The balanced scorecard (BSC) is a strategic planning and performance management tool. It was originated by Drs. Robert Kaplan (Harvard Business School) and David Norton as a performance measurement framework. This added strategic non-financial performance measures to traditional financial metrics to give managers and executives a more 'balanced' view of organizational performance.
The balanced scorecard has evolved from its early use as a simple performance measurement framework to a full strategic planning and management system. It provides a framework that not only provides performance measurements, but helps planners identify what should be done and measured. It enables executives to truly execute their strategies.
It is extensively used in business and industry, government, and nonprofit organizations worldwide to align business activities. It improves internal and external communications, and monitor organization performance against strategic goals.
It is perhaps the best known of several such frameworks. It was widely adopted in English speaking western countries and Scandinavia in the early 1990s.
The four "perspectives" proposed were:
Financial: encourages the identification of a few relevant high-level financial measures. Timely and accurate funding data will always be a priority, and managers will do whatever necessary to provide it. In fact, often there is more than enough handling and processing of financial data. With the implementation of a corporate database, it is hoped that more of the processing can be centralized and automated.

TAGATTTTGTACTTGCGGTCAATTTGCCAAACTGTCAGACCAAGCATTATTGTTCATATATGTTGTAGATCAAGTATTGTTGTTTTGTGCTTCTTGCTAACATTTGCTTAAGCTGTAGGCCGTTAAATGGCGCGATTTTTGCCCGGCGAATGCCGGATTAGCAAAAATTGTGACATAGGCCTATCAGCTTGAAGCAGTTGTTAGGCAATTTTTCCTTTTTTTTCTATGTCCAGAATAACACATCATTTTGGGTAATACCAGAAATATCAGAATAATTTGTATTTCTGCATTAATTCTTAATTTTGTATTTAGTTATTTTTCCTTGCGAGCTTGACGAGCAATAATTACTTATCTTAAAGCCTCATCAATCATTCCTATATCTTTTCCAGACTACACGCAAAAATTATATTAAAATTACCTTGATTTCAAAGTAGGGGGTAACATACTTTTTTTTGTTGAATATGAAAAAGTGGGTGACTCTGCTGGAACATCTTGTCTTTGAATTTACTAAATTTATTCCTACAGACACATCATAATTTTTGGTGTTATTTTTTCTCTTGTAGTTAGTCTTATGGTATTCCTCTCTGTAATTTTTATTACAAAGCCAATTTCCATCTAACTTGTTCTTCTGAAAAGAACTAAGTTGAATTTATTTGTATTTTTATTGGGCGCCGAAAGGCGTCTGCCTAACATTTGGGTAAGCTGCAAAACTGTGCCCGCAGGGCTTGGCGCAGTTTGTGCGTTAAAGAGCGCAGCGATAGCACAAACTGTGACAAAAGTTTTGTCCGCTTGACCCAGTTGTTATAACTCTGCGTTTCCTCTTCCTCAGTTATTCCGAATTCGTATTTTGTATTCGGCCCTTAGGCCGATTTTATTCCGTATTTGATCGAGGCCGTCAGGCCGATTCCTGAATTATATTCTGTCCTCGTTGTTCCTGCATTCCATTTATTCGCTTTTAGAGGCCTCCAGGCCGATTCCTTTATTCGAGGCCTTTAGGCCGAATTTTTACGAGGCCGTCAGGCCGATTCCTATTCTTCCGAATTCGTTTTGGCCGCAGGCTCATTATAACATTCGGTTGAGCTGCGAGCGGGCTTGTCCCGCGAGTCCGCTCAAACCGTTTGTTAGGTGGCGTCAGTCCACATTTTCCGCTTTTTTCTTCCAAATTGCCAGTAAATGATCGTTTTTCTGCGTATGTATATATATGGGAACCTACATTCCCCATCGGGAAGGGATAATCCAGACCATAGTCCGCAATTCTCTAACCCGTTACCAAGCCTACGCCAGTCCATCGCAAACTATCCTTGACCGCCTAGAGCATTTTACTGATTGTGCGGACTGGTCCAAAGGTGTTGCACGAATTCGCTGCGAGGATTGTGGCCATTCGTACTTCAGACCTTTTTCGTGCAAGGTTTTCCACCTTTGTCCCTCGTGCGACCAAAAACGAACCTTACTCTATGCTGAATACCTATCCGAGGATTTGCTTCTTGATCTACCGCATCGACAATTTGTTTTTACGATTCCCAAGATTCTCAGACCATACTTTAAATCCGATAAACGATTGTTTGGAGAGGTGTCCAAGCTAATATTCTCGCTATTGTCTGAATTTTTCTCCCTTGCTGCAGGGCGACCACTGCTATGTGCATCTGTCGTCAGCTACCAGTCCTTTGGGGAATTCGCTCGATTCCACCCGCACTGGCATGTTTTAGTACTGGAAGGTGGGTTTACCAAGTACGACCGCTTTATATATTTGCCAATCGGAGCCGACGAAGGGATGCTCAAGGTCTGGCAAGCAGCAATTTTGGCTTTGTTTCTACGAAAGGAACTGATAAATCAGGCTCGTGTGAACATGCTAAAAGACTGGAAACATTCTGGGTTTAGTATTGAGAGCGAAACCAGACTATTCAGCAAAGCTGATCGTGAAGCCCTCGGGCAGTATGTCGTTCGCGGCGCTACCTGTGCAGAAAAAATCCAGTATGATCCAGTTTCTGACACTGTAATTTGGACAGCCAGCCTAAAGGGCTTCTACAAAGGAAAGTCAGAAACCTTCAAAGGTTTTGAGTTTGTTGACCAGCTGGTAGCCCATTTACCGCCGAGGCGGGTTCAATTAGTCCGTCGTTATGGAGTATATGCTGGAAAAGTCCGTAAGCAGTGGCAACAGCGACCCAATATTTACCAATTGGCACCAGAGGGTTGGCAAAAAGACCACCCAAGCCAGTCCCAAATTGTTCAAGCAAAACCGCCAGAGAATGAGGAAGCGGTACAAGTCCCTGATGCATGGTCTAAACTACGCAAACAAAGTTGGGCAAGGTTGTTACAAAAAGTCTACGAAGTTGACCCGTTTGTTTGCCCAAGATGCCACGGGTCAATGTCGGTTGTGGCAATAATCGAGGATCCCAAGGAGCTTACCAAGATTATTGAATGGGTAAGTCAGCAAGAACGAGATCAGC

Customer: Recent management philosophy has shown an increasing realization of the importance of customer focus and customer satisfaction in any business. These are leading indicators: if customers are not satisfied, they will eventually find other suppliers that will meet their needs.
Internal Business Processes: This perspective refers to internal business processes. Metrics based on this perspective allow the managers to know how well their business is running, and whether its products and services conform to customer requirements (the mission).
Learning and Growth: This perspective includes employee training and corporate cultural attitudes related to both individual and corporate self-improvement. In a knowledge-worker organization, people -- the only repository of knowledge -- are the main resource. In the current climate of rapid technological change, it is becoming necessary for knowledge workers to be in a continuous learning mode.